Wednesday, 18 November 2015


As you may know, I'm from Scotland. And as you also may know from reading a few posts on here, I'm always skint. The combination of being a mam and a student in this day and age means I don't have much extra cash, and what little I do have goes towards B and treats for the whole family. So really, the idea of one day a year where all the shops have mega sales on right before Christmas should sound like music to my ears, right?


Last year was the first year the UK and its retailers properly joined in on Black Friday, and it was a bloody mess. Pictures surfaced of people fighting in Tesco, videos of normal every day civillians running riot and screaming and shouting over queues in Asda, reports of casualties and old ladies being trampled and people being arrested - over what? Products that had been discounted for ONE DAY that are available all year round. It's insane. The news broadcast a lot of the chaos on Black Friday last year and it's not pretty.

The thing that got me the most was the fact that a lot of the time, you can actually find these products for cheaper throughout the year when retailers run random sales and deals - a bloke in a town near me was arrested for assaulting someone over a £400 telly, and that same telly was on sale in October for £350. We read the article on it and sat in disbelief that people could stoop so low and act so ridiculously for the sake of saving money.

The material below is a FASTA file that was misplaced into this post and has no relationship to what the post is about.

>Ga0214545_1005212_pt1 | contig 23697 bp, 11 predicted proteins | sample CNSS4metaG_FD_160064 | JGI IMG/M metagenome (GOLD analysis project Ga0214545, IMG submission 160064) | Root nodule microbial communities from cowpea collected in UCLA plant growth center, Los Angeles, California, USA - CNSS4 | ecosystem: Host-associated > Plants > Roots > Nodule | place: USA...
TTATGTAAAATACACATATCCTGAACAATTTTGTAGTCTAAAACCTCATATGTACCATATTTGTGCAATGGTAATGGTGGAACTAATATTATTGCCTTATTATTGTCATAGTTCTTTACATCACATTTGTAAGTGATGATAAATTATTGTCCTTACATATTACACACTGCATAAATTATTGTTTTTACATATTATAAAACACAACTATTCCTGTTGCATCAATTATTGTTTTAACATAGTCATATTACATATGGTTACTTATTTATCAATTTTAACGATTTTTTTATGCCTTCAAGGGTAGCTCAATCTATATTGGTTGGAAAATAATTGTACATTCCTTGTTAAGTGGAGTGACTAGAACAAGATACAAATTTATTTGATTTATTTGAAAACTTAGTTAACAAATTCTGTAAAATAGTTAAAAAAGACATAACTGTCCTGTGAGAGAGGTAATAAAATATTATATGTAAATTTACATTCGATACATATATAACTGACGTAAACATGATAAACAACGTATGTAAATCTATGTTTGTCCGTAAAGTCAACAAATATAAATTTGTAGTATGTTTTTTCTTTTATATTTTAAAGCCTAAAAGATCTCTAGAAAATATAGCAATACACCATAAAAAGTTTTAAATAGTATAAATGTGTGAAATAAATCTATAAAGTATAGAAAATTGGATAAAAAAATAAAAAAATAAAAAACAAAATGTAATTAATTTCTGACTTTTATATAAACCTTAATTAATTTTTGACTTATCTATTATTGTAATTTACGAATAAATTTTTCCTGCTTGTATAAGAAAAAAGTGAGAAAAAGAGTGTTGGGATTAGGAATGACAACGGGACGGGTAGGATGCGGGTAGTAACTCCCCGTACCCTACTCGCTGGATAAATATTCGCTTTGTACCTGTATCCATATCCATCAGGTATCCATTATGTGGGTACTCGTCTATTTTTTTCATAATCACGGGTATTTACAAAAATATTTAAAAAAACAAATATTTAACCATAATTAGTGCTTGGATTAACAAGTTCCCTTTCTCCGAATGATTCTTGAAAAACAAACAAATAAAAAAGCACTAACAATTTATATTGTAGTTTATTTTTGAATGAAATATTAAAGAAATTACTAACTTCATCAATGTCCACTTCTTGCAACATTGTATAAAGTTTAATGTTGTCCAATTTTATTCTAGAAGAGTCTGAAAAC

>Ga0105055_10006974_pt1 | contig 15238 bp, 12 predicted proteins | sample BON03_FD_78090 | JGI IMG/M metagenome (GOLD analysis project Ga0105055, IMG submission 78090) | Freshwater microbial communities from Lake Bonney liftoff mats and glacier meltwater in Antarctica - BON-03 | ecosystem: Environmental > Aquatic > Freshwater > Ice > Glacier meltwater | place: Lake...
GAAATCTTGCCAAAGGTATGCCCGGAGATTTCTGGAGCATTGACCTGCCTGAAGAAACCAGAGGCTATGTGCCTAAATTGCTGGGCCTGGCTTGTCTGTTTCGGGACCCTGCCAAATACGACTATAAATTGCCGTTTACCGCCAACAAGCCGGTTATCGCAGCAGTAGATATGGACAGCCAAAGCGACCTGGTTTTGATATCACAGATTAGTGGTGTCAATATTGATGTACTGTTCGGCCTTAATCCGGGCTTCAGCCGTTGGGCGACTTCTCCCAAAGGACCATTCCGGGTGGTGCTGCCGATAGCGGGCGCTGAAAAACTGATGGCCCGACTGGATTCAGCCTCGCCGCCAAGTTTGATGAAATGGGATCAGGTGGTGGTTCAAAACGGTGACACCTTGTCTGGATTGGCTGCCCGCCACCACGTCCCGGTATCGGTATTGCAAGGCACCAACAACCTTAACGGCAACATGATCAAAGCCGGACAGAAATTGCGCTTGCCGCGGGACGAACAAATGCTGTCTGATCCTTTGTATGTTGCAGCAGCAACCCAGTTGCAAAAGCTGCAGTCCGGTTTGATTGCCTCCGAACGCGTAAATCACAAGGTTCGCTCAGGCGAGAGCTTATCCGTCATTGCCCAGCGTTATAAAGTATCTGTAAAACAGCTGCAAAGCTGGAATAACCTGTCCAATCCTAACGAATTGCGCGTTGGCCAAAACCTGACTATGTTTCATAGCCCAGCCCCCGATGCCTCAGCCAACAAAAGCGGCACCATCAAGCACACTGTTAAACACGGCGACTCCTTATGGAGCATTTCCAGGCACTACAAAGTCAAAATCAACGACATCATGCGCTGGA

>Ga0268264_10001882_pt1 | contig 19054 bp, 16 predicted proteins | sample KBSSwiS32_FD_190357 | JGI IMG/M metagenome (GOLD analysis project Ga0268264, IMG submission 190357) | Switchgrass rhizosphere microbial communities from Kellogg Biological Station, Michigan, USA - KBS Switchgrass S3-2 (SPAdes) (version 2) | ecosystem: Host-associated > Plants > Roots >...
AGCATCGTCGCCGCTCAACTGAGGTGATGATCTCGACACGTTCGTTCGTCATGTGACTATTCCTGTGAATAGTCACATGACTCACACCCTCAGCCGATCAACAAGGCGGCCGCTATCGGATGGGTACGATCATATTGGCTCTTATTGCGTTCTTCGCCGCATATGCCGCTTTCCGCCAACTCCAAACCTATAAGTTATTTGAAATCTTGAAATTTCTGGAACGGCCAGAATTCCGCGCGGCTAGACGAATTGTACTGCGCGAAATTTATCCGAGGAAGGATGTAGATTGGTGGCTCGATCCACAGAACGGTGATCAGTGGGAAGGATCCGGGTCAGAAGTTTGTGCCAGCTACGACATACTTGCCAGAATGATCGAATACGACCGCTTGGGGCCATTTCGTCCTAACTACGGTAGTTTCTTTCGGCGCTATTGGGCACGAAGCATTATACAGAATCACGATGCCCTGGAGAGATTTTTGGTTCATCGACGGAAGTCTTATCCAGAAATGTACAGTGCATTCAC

We don't act this crazed when the January sales are on! I've never been at risk of getting lamped in Next on Boxing Day because I've picked up one of the last pair of jeans in a certain size! So why do we lose it when Black Friday comes up? A few recent articles stated that supermarket giant Asda are backing out of participating in Black Friday and I couldn't agree more with them (especially controversial as their American counterpart Walmart is the biggest culprit in inciting Black Friday mania). It's consumerism at its darkest, acting inhumanely for the sake of saving a few quid. I genuinely don't understand it, or why people buy into the mentality that you HAVE to join in and leave your morals at the trolley station. Fair enough, there are probably some cracking deals on, but is there really any need for it?

Adding to this the low pay that people are still having to accept, employees of BF participants will be working extra hours, and putting themselves at risk if this frenzied attitude and dangerous behaviour of consumers keeps up, or even matches the images we see coming from the US around the same time.

I guess what I'm trying to say is that it baffles me why people would want to participate in an event that just encourages a spending frenzy, just to save some money. Be savvy, save your pennies, and keep an eye out for deals during the rest of the year - those newsletter emails are annoying, but you can keep up to date on any sales or events that will help shave a few pounds off the price. I'd rather do that and stay inside on Black Friday than risk getting trampled for the sake of a discount Nutri Bullet.

What are your thoughts on Black Friday? Would you take part?


  1. I have to agree, I'll be avoiding the shops that day! I wouldn't rule out buying something online if it is something I've been wanting and there's a good discount. But I agree people get carried away because of an event, a bit silly really.

  2. I wholeheartedly agree with you. I'd rather slide down a razor blade encrusted bannister than go out shopping on Black Friday. I think it's one American tradition we can do without. xx


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